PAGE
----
Groupon cofounder Eric Lefkofsky just raised another $200 million for his newest company, Tempus

When serial entrepreneur Eric Lefkofsky grows a company, he puts the pedal to the metal. When in 2011 his last company, the Chicago-based coupons site Groupon, raised $950 million from investors, it was the largest amount raised by a start-up, ever. It was just over three years old at the time, and it went public later that same year.

Lefkofsky seems to be stealing a page from the same playbook for his newest company Tempus. The Chicago-based genomic testing and data analysis company was founded a little more than three years ago, yet it has already hired nearly 700 employees and raised more than $500 million — including through a new $ 200 million round that values the company at $3.1 billion.

According to the Chicago Tribune, that new valuation makes it — as Groupon once was — one of Chicago’s most highly valued privately held companies.

So why all the fuss? As the Tribune explains it, Tempus has built a platform to collect, structure and analyze the clinical data that’s often unorganized in electronic medical record systems. The company also generates genomic data by sequencing patient DNA and other information in its lab.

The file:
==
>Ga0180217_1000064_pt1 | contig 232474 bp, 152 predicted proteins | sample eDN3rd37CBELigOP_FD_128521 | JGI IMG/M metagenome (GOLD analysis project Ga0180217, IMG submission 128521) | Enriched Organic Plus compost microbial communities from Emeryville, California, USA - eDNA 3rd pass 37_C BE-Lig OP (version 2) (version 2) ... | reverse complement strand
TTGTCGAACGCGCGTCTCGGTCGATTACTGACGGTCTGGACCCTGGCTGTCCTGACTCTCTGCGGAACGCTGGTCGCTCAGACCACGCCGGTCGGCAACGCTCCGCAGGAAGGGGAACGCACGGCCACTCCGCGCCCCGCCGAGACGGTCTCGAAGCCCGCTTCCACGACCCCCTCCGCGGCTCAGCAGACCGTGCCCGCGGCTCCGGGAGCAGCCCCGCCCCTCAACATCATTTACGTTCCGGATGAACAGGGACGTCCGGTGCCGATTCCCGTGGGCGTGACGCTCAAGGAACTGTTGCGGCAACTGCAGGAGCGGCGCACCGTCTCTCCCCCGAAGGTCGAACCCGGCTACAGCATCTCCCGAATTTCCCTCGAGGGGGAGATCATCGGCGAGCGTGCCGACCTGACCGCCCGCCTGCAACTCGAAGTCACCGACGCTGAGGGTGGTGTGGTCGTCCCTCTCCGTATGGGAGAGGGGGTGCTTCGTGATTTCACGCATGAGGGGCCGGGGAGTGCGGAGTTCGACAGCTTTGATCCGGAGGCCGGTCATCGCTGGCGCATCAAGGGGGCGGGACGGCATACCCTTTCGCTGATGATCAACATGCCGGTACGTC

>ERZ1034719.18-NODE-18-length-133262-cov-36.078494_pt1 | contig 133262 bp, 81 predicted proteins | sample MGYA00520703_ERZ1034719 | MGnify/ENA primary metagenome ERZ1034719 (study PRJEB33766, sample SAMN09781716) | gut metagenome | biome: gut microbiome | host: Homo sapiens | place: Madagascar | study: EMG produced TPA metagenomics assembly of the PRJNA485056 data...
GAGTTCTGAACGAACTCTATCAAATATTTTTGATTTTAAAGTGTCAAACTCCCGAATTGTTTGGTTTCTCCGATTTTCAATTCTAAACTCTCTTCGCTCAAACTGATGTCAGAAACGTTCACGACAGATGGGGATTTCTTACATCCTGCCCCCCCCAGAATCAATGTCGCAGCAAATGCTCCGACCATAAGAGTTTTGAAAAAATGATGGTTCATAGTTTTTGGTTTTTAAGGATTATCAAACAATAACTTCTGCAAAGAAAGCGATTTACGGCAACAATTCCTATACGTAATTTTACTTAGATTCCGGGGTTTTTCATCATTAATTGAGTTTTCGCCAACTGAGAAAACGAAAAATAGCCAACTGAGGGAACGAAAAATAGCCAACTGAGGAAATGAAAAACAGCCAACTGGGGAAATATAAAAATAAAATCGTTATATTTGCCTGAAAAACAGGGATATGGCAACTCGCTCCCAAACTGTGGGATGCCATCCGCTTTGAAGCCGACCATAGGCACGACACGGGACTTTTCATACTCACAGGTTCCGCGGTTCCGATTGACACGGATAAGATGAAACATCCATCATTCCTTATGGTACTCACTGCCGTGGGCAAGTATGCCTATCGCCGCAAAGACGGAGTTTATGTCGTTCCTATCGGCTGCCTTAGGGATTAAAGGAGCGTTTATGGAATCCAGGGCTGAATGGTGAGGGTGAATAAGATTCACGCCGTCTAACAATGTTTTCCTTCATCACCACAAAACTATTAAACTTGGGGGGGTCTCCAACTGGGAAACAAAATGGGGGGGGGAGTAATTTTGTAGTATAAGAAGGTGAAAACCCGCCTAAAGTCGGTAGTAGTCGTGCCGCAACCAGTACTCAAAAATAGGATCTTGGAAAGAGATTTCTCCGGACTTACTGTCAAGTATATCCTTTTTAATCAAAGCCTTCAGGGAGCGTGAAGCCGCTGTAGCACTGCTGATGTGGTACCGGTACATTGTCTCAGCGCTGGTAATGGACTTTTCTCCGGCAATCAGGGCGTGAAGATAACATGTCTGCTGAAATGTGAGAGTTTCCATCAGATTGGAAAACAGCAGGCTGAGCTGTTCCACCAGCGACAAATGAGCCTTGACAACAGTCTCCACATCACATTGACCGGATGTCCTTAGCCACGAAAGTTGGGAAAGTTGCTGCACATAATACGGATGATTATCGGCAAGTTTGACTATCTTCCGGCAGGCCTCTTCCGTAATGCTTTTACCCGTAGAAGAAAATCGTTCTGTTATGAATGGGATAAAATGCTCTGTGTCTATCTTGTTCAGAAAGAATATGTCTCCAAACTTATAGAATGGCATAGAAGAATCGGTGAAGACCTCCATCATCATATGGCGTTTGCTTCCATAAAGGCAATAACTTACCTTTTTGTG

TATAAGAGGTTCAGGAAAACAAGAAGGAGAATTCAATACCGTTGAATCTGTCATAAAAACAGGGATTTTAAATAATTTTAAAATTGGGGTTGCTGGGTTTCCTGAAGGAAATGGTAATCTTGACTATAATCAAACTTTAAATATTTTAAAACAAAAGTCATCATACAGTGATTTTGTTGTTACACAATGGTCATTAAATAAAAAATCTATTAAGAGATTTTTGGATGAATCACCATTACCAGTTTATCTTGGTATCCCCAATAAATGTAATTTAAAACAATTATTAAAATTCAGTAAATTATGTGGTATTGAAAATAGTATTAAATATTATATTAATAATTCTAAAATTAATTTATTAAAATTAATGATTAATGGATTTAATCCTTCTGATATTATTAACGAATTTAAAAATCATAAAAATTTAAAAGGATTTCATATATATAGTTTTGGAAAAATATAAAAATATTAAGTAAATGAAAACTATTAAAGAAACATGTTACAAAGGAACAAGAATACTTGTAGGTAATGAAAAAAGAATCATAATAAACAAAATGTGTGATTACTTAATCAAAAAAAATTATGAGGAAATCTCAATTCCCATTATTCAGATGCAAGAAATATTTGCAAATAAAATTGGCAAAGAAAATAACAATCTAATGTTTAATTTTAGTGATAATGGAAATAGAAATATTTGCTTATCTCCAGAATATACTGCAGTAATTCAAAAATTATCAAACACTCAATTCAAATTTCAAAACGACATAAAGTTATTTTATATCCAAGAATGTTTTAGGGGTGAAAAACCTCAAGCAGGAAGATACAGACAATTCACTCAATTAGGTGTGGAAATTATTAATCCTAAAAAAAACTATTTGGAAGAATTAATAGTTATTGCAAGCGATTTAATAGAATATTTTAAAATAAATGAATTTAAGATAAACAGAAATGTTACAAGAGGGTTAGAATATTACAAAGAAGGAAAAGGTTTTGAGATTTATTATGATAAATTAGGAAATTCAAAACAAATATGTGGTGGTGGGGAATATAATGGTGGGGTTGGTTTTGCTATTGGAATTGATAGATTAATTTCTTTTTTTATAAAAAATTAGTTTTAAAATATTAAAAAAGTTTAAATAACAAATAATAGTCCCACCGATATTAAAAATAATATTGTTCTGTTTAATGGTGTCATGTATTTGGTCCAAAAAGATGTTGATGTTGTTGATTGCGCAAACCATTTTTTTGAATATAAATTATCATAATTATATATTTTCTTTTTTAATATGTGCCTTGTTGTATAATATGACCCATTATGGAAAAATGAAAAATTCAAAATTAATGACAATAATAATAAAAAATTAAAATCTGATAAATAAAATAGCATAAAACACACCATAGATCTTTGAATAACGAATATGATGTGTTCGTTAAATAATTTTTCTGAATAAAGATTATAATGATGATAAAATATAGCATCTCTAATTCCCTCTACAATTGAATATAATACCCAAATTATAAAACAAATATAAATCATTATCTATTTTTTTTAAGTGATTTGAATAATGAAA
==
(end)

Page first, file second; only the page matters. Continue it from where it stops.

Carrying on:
The goal is to help doctors create customized treatments for each individual patient, Lefkofsky tells the paper.

So far, it has partnered with numerous cancer treatment centers that are apparently giving Tempus human data from which to learn. Tempus is also generating data “in vitro,” as is another company we featured recently called Insitro, a drug development startup founded by famed AI researcher Daphne Koller. With Insitro, it is working on a liver disease treatment owing to a tie-up with Gilead, which has amassed related human data over the years that Insitro can use to learn from. As a complementary data source, it’s trying to learn what the disease does in a “dish,” so it can then use what it sees in the dish, using machine learning to predict what it will see in a person.

Tempus hasn’t come up with any cures yet, but Lefkofsky says that Tempus wants to expand into diabetes and depression, too.

In the meantime, he tells Crain’s Chicago Business that Tempus is already generating “significant” revenue. “Our oldest partners, have, in most cases, now expanded to different subgroups (of cancer). What we’re doing is working.”

Investors in the latest round include Baillie Gifford; Revolution Growth; New Enterprise Associates; funds and accounts managed by T. Rowe Price; Novo Holdings; and the investment management company Franklin Templeton.

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